I'm sure my comments will not endear me to most of my educational associates who constantly say the solution to educational problems is more money. And they will probably continue to publicly cry that the changes suggested above cannot be done, will be too costly or will hurt the children.
Member And Former Chairman
Palm Beach County School Board
Many thanks for the articles in your September issue addressing the Florida educational system's problems. Here in Pasco County, we heard of them right before our referendum vote on a sales tax increase on Sept. 12. The tax was voted down, 64% vs. 36%. The articles confirm much of what our Pasco County group, Citizens Opposed to the Sales Tax Increase, was working to bring to the public's attention in our fight to defeat the tax.
I did have some problems, however, with the article entitled "Cyber Teachers." The empirical data on the effectiveness of computers as teaching tools has been conflicting at best.
It is wise, when hearing from educators on how wonderful a new teaching method is, to ask for the actual studies on which these opinions are based, rather than relying strictly on the word of the people whose jobs depend on this "wonderfulness."
Regarding the "impressive" results found way back in 1991 [in a study of educational technology] by the University of Michigan: What test was used? Had the test changed between comparisons? What teaching methods were applied to the children to whom the "improved" were compared? What is meant by "student productivity"? How are the tested children doing four years later?
After years of listening to educators extol their own virtues while seeing the appalling rate of illiteracy, the public finally has been forced to pop its head out of the sand.
Poorly defined, ever elusive, "higher-level thought processes" do not come about for children with no grasp of skills that so many computer programs fail to teach.
Land O' Lakes
I read with a great deal of interest and scrutiny your September 1995 issue. My congratulations to you on a significant effort in defining not only the problems with education in the state of Florida but also potential solutions.
I would make note that the figures on page 31 of the "total education spending per Florida student" are in fact quite low. As I'm sure your reporters can verify, to actually figure out the amount of money spent per student is a daunting task. This is all tied into the concept of an FTE (full time equivalent). On top of that, there are then weighted equivalents, etc.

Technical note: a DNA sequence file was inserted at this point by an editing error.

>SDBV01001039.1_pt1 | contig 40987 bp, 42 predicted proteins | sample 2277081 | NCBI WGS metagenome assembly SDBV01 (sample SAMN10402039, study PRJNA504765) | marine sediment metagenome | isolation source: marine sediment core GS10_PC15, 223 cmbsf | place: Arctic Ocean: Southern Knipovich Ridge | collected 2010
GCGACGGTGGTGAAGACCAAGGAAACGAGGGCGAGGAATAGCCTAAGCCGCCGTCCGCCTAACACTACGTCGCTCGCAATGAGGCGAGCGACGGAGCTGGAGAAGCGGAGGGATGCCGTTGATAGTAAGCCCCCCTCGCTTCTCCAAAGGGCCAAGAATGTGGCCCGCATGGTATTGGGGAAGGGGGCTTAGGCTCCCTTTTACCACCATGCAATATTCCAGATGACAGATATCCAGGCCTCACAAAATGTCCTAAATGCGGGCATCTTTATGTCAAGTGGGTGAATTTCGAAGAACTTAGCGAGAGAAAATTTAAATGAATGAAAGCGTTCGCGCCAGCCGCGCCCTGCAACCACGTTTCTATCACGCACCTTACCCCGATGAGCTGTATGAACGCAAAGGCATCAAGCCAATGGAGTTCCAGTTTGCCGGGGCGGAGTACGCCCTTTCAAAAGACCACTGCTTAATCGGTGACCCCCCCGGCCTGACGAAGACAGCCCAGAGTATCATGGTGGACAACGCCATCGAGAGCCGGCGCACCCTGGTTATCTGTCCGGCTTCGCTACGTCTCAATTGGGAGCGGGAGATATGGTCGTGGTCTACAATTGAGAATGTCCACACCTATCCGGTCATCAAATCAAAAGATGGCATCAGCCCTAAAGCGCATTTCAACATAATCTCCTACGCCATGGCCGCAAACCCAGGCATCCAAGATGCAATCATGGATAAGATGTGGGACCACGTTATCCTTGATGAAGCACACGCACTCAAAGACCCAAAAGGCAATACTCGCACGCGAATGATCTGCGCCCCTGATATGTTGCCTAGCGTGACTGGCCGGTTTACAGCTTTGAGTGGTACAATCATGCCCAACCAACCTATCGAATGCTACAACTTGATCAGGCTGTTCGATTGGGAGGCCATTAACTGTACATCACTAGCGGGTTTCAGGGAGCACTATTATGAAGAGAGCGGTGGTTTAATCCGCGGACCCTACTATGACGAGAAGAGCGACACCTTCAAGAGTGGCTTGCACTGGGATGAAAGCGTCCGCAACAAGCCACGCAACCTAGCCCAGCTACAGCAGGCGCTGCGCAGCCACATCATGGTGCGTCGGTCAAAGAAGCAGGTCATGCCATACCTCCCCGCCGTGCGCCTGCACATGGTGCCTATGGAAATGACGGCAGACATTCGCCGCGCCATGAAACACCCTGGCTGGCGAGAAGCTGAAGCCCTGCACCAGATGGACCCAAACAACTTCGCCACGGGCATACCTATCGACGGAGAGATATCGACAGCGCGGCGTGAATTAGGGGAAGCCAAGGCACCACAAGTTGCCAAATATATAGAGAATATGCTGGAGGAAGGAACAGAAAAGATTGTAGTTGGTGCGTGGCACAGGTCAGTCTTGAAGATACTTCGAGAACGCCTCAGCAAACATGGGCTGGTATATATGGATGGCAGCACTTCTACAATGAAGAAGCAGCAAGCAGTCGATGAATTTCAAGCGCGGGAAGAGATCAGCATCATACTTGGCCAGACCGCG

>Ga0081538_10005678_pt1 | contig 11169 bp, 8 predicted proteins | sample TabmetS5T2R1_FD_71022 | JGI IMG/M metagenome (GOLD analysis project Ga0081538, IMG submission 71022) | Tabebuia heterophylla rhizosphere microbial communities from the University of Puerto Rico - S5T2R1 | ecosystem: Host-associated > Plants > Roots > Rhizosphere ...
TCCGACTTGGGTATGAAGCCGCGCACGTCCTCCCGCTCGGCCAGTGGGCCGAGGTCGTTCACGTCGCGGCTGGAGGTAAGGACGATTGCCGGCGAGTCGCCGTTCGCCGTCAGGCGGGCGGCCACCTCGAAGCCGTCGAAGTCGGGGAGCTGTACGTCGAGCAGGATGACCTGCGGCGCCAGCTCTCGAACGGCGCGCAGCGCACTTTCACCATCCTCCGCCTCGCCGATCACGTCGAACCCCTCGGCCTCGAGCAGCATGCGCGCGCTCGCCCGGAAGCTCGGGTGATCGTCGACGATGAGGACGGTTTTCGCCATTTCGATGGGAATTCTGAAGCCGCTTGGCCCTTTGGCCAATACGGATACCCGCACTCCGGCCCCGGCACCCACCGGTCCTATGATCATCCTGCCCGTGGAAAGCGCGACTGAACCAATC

Much more productive is to determine the entire budget of a school board and divide it by the total number of students. When that figure is obtained, the average school district in Florida has a $7,500 to $8,500 per student expenditure.
Kent R. Corral, M.D.
We are disappointed in the article "Sweet Talk" in the October issue. Apparently, Florida Trend has taken an editorial position against the Florida sugar industry and chose to publish a biased piece that only tells part of the story. The Sugar Cane Growers Cooperative of Florida is made up of 56 small-to-medium sized sugarcane farms located in the Everglades Agricultural Area. Our members take pride in being efficient food producers while at the same time being good stewards of the environment.
While centering on U.S. sugar policy, your article neglected to explain how American consumers and producers benefit from the program. The Sugar Program guarantees a stable supply of high quality sweetener at a very reasonable price: 27% below the developed-country average price of sugar at the supermarket.
Also, the program benefits our friendly foreign trading partners by providing preferential access to our market. Besides being a no-cost program, U.S. producers pay in excess of $30 million each year in marketing fees to contribute toward federal budget deficit reduction.
We would like nothing more than to be able to operate without governmental intervention. However, virtually every sugar-producing country in the world, including Australia, has some kind of market intervention program. We believe we can compete with farmers anywhere in the world, but we cannot compete with dumped sugar subsidized by foreign treasuries.
Further, the Florida sugar industry is an important part of South Florida's economy, generating in excess of $1.5 billion in economic activity annually and providing 40,000 jobs. Next time, please provide your readers with a balanced picture and provide your readers with all the facts.
President of Sugar Cane Growers
Cooperative of Florida